The Dynamic Relationship Between Asthma and Obesity in Schoolchildren

Yue Zhang; Zhanghua Chen; Kiros Berhane; Robert Urman; Vaia Lida Chatzi; Carrie Breton; Frank D. Gilliland


Am J Epidemiol. 2020;189(6):583-591. 

In This Article

Abstract and Introduction


Asthma and obesity are among the most prevalent chronic health conditions in children. Although there has been compelling evidence of co-occurrence of asthma and obesity, it is uncertain whether asthma contributes to the development of obesity or obesity contributes to the onset of asthma or both. In this study, we used a joint transition modeling approach with cross-lagged structure to understand how asthma and obesity influence each other dynamically over time. Subjects for this study included 5,193 kindergarten and first-grade students enrolled from 13 communities in 2002–2003 in the Southern California Children's Health Study, with up to 10 years of follow-up. We found that nonobese children with diagnosed asthma at a study visit were at 37% higher odds of becoming obese by the next annual visit compared with children without asthma (odds ratio = 1.38; 95% credible interval: 1.12, 1.71). However, the presence of obesity at the current visit was not statistically significantly associated with asthma onset in the next visit (odds ratio = 1.25; 95% credible interval: 0.94, 1.62). In conclusion, childhood asthma appears to drive an increase in the onset of obesity among schoolchildren, while the onset of obesity does not necessarily imply the future onset of asthma, at least in the short term.


Asthma and obesity are among the most common chronic health conditions in children, showing a parallel rise in prevalence over the last several decades.[1,2] In the United States, the prevalence of asthma during childhood increased from the early 1980s, and doubled from 3.6% in 1980 to 7.5% in the mid-1990s.[3] Although childhood asthma prevalence increased more slowly from 2001–2010, the latest estimates by the Centers for Disease Control and Prevention showed that asthma prevalence has increased to 8.4% and over 6 million children under age 18 have been diagnosed with asthma.[4] In the past 3 decades, the increases in obesity prevalence have been reported among all age groups in children.[5] Especially among children aged 6–11 years, the prevalence of obesity tripled from 4.2% in early 1960s to 15.3% in the late 1990s.[5] Despite previously reported declines in the prevalence of obesity among preschool-aged children (aged 2–5 years), in 2011–2014, 17% of children aged 2–19 years (about 12.7 million children) were classified as obese based on the Centers for Disease Control and Prevention criteria, with obesity prevalence being highest at ages 12–19 years (20.5%), followed by ages 6–11 years (17.5%).[6] The most recent study found that children aged 2–5 years had a significant increase in obesity prevalence since 2013–2014.[7]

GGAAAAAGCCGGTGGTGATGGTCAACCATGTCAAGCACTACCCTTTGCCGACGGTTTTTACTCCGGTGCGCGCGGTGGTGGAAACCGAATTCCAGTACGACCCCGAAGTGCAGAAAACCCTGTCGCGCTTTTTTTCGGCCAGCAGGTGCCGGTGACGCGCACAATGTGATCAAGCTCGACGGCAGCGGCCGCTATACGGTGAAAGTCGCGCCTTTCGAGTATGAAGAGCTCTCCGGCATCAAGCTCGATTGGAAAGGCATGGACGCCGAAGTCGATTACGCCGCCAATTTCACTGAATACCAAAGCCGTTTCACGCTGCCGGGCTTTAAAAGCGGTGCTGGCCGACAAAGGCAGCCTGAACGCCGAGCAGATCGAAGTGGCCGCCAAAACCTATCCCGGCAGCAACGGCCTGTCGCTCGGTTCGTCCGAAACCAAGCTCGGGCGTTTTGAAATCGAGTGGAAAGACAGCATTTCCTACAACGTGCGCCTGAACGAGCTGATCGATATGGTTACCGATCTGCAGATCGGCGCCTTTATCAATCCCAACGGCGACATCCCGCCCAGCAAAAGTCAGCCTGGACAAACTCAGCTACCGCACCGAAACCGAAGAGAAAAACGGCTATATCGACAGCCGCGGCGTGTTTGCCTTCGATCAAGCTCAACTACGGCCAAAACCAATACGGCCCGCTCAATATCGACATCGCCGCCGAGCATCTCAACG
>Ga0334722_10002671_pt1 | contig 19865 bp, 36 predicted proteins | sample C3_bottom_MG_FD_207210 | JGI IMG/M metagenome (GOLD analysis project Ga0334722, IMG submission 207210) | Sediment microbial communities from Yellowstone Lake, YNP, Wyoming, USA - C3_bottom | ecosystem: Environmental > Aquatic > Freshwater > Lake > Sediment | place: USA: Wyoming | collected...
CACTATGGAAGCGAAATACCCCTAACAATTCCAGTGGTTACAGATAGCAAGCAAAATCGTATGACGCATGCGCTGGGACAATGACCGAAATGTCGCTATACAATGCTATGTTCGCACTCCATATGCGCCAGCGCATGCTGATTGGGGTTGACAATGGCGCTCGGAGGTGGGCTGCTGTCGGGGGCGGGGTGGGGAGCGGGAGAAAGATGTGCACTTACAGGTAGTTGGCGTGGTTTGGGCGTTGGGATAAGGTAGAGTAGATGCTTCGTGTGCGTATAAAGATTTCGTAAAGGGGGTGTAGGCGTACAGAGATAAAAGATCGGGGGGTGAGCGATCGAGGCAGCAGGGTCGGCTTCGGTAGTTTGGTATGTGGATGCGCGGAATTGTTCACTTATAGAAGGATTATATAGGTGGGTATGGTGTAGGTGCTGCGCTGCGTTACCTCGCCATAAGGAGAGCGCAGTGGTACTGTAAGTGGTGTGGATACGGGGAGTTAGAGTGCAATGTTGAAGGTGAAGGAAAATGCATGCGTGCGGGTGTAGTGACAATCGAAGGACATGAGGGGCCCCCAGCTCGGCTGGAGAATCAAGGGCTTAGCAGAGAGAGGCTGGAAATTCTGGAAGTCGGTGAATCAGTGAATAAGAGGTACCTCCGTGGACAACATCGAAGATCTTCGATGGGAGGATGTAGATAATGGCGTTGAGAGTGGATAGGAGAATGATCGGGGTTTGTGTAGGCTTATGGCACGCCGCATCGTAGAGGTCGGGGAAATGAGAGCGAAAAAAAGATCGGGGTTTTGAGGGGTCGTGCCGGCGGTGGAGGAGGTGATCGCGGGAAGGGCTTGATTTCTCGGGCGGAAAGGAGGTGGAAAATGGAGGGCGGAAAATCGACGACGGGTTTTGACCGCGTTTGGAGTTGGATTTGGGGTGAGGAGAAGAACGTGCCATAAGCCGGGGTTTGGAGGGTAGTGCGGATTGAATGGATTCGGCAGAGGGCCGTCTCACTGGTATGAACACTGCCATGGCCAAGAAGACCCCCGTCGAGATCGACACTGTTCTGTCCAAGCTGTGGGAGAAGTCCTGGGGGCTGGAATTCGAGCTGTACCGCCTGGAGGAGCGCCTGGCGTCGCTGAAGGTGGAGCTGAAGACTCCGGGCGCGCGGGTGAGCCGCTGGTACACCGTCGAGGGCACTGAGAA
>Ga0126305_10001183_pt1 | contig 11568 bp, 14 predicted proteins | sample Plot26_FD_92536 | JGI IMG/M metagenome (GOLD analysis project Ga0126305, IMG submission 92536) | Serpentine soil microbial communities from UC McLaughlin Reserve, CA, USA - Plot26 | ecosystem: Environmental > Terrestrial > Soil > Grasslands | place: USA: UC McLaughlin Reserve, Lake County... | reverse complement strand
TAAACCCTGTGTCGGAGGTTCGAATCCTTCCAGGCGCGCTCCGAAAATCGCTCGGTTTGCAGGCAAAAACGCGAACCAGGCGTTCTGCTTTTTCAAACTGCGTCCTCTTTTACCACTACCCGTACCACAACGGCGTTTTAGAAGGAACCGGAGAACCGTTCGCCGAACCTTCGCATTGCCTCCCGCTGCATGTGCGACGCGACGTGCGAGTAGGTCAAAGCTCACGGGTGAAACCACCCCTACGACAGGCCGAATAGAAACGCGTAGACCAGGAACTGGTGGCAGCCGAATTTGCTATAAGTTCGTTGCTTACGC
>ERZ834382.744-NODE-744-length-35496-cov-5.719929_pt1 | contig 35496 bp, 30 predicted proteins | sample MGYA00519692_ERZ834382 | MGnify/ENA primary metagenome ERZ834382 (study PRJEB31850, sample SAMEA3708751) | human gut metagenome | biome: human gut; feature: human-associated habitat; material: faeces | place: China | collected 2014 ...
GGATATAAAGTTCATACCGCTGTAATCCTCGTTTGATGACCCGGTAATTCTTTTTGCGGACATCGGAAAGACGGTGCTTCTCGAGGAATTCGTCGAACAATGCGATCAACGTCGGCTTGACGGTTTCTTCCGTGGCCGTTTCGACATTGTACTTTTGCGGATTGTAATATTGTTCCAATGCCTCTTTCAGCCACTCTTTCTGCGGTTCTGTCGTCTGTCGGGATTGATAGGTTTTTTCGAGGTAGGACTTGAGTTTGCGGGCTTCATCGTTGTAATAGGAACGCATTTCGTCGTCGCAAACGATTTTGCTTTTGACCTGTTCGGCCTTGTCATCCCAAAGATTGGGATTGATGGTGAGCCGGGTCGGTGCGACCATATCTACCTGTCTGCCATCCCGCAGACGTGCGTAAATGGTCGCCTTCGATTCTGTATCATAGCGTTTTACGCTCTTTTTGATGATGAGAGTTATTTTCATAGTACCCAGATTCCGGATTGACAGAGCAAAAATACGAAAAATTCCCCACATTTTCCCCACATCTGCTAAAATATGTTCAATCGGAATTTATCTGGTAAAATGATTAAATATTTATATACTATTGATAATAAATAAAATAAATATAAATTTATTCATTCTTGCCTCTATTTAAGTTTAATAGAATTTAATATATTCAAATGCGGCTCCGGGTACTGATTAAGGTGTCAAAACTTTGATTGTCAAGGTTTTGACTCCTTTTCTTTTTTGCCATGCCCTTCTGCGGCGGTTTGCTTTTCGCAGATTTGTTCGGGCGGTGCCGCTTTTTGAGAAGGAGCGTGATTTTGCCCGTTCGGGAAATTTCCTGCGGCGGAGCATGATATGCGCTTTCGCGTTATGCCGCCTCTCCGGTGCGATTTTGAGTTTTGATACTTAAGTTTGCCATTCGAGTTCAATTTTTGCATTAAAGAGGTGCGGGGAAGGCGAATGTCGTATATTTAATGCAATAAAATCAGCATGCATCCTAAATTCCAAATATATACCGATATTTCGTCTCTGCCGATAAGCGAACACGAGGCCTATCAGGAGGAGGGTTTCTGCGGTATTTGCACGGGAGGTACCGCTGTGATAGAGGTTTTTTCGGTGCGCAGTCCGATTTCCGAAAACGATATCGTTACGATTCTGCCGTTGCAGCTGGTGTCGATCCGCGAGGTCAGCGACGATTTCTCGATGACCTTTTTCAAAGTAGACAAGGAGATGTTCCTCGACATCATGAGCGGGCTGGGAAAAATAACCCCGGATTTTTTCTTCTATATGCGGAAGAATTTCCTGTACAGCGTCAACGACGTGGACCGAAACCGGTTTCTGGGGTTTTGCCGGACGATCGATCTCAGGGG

A large body of evidence has shown that asthma and obesity can affect the life of children physically, emotionally, and socially.[8,9] Children with asthma often have higher risk of hospitalization and disability, and are more likely to depend on medication, have limitations in activities, and face numerous hardships in school life. Compared with normal-weight children, obese children have a higher lifetime prevalence of anxiety disorders and eating-related pathology (e.g., anorexia), and they have lower self-esteem and body satisfaction.[8] Childhood obesity has been linked with numerous adverse medical conditions, such as type 2 diabetes, sleep apnea, and cardiovascular disease. In addition, obese children are more likely to be teased or bullied, and they face a variety of hardships, including discrimination and marginalization.

Although there has been compelling evidence of co-occurrence of asthma and obesity in children,[10] it is uncertain whether one condition contributes to the onset of the other and/or vice versa. Numerous studies have shown that being obese is associated not only with increased risk of new asthma onset[11–18] but also with greater asthma severity.[19–23] In apparent contrast to these results, recent findings support an etiologic role for childhood asthma in the onset of obesity. For example, Fletcher et al.[24] found substantial long-term impacts of childhood asthma on increases in obesity. Hossain et al.[25] employed piecewise linear mixed-effect model and showed that the development of asthma in children might be associated with accelerated weight gain, which eventually leads to the onset of obesity. Chen et al.[26] found that children with asthma had higher risk of obesity. However, the limitation of the current literature is that most studies focused only on a unidirectional relationship between asthma and obesity. To our knowledge, no studies have been reported that simultaneously evaluated the potential bidirectional relationship between these 2 conditions. Green[27] explored the relationship between childhood obesity and asthma using 2 separate models; he found that onset of asthma was related to subsequent weight gain over time, but there was no association between onset of overweight and the subsequent asthma onset in separate modeling within the same study.

In this study, we used a novel dynamic joint modeling approach to examine the bidirectional relationship between asthma and obesity over time in a cohort of school-aged children who participated in the Southern California Children's Health Study (CHS). In essence, we estimated the bidirectional effects of current asthma and obesity status on the probability of becoming obese and having new-onset asthma at a subsequent annual school visit.